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Home, work, communities and changing spaces

By Debbie Standen
28 October 2020

By Debbie Standen, Property

As cities across the UK return to varying levels of lockdown, the new hiatus has thrown fresh light on the conversations around the changing ways of life and what this means for the future of our homes, towns and cities. Some six months on and certain consensuses are starting to form from early theories and there is an increasingly shared understanding of how and where we will want to live and work.

Community is a reoccurring theme – and a welcomed one in the face of a loneliness epidemic across many of our cities. Spending more time at home has exposed people to the breadth of their immediate community that they wouldn’t have been aware of and given the opportunity to experience the positive impact it can have. As time goes on and we move to a more localised way of living, the importance of community seems to be growing. Sales and lettings agents are fielding more queries into the quality of the community and the sorts of things residents have going on as they do for the range of amenities or parking.

And it’s not just at home. The increased time out of the office (or equivalent) has led to a realisation of the importance of the work family. Working from home is nice. But it’s not for everyone and not all the time. An innate craving for community and desire to connect are also driving the creation of new more localised places to meet and share ideas in a professional capacity: ‘casual’ workspaces some 10 – 15 minutes from home for people to meet, work together, collaborate and innovate. Also, to get and lend all-important moral support that a Zoom call simply can’t replicate.

The conversion of former commercial premises is already seeing these kinds of new spaces emerge. Most notably, Westfield London announced plans earlier this summer to convert unused retail space into co-working space. The integration of innovative quality workspaces within new build developments, particularly in larger cities, is also becoming a more prevalent theme in early design.

The concept of the 20-minute neighbourhood from New London Architecture (NLA), and Raconteur’s 15-minute town, both published in the last three months, now seem like a growing prospect.

Flexibility is unanimously word of the year when it comes to how we live – part driven by desire, part necessity. And single-use spaces and places are fading fast.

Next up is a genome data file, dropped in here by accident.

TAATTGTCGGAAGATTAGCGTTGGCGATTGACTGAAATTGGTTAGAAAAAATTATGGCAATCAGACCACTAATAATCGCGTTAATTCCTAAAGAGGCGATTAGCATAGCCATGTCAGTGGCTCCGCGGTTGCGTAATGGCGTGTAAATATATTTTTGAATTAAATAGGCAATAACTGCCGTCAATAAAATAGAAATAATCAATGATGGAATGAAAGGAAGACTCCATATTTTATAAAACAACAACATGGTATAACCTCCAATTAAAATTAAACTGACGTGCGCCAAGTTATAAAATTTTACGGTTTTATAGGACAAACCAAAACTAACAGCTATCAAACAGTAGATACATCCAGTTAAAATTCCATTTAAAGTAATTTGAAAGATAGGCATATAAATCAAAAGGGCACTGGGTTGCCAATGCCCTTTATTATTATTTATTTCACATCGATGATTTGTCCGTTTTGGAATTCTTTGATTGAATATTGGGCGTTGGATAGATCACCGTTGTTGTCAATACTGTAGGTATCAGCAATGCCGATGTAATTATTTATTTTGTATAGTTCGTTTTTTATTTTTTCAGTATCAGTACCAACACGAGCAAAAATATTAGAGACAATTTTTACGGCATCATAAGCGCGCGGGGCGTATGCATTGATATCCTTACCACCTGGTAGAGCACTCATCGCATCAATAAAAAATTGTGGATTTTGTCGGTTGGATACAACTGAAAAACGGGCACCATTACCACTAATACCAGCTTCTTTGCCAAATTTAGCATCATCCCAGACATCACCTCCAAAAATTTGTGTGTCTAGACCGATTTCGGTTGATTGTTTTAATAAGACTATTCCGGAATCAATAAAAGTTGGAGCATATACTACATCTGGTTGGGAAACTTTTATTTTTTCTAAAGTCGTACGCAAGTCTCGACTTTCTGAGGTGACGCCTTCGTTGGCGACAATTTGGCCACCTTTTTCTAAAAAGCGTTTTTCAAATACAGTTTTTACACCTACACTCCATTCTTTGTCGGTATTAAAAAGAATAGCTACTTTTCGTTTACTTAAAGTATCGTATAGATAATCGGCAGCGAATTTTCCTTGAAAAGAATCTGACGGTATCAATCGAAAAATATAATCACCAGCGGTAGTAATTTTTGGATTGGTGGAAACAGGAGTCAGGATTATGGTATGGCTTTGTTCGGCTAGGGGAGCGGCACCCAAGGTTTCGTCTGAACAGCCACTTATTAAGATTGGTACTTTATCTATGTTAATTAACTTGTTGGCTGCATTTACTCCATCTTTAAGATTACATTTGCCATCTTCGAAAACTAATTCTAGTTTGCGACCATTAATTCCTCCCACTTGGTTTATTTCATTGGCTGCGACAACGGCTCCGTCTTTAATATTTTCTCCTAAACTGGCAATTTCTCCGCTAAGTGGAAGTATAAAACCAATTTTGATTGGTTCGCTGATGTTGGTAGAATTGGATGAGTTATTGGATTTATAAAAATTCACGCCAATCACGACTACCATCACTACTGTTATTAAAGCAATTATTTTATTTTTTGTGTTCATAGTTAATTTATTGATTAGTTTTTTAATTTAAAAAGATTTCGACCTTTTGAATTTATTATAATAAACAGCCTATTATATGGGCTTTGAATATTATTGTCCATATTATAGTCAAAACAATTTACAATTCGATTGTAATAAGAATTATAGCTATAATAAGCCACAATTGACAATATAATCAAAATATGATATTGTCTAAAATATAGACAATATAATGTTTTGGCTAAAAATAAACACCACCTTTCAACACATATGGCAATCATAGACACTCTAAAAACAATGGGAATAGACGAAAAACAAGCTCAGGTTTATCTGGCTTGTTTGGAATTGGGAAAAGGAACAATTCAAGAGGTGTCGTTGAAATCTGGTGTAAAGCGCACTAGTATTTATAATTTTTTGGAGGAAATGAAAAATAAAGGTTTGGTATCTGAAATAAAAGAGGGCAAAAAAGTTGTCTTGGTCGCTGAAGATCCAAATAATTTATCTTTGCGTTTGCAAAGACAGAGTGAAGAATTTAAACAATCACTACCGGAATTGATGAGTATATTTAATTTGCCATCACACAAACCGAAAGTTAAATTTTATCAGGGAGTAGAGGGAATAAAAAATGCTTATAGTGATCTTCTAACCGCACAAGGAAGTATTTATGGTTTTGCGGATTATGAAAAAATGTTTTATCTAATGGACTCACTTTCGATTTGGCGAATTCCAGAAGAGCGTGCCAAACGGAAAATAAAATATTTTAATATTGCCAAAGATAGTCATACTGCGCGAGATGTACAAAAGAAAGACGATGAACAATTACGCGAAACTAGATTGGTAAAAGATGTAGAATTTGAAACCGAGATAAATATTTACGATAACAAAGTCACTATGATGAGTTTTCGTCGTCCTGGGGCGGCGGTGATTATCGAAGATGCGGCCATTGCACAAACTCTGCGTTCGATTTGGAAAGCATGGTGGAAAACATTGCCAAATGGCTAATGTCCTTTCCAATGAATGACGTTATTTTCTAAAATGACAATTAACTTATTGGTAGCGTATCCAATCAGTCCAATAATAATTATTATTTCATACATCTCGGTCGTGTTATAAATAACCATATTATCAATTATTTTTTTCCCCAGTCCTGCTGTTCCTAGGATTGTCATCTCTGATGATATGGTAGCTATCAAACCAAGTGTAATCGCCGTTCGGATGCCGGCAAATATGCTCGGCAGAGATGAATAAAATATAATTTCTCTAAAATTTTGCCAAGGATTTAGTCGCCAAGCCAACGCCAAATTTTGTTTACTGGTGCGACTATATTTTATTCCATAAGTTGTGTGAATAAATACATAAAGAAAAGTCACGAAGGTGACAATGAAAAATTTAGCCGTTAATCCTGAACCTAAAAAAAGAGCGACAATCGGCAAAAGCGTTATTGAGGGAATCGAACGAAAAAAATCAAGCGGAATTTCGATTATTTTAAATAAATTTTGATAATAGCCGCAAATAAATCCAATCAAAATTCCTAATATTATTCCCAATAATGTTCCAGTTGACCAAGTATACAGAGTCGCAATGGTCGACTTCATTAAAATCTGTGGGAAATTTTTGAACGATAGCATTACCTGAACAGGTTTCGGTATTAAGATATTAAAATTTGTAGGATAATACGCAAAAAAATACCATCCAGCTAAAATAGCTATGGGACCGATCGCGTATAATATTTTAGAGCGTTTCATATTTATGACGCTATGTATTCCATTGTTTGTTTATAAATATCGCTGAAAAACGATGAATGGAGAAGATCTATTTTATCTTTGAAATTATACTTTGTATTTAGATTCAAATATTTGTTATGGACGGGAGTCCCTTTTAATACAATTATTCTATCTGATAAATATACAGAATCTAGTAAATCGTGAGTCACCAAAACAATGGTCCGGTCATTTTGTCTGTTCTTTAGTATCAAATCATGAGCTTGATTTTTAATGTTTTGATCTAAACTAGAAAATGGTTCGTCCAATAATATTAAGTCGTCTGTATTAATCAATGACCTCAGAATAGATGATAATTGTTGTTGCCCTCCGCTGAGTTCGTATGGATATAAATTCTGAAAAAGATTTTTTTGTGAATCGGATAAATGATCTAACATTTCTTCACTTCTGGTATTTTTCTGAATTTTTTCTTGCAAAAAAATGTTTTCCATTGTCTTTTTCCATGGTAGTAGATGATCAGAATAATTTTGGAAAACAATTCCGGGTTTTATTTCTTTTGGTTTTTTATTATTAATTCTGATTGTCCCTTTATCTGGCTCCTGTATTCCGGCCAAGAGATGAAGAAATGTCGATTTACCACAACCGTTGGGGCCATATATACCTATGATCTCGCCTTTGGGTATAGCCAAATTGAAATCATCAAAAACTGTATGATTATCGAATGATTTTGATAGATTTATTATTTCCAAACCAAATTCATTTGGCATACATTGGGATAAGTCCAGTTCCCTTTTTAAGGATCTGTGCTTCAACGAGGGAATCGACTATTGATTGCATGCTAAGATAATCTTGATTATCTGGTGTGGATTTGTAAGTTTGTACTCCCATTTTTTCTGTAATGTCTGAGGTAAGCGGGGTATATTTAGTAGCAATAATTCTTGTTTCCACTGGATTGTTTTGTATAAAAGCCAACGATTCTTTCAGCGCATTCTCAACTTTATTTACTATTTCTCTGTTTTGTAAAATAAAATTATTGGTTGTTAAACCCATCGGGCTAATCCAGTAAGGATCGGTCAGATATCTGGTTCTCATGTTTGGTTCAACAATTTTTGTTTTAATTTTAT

It’s widely accepted that home is no longer a place solely for relaxation and respite. The multiple and flexible use of spaces – indoor and out – is here to stay. This has led to a relatively swift U-turn on the home aspiration that has dominated the last two decades – open plan living. This is no longer functional for a space that now needs to be a place to relax, a place to work, a placed to learn, a place to – eventually – spend time with friends and family; at some points all at the same time.

There are more reports of renters and buyers placing more consideration on thoughtful home design, with spaces created specifically for these uses in mind. Not just extra plug sockets for more laptops but the entire configuration; where plug sockets are located in relation to the windows – can you work from home with a view? Are there separate or at least distinctive spaces for work and leisure? And the privacy for both to co-exist simultaneously as they will now often need to? Many commentators are citing this is one of the biggest architectural challenges in the years to come.

And, no surprise, that broadband speed and bandwidth is now listed as essential, somewhere between running water and central heating. Where this puts UK towns and more remote locations that have fallen short of Government’s various broadband infrastructure improvement schemes is yet to be seen.

In the midst of the many conversations and speculations, a prominent message resounds: not to forget the renowned resilience and creativity of this country’s people and places, and not to underestimate our capability of reinvention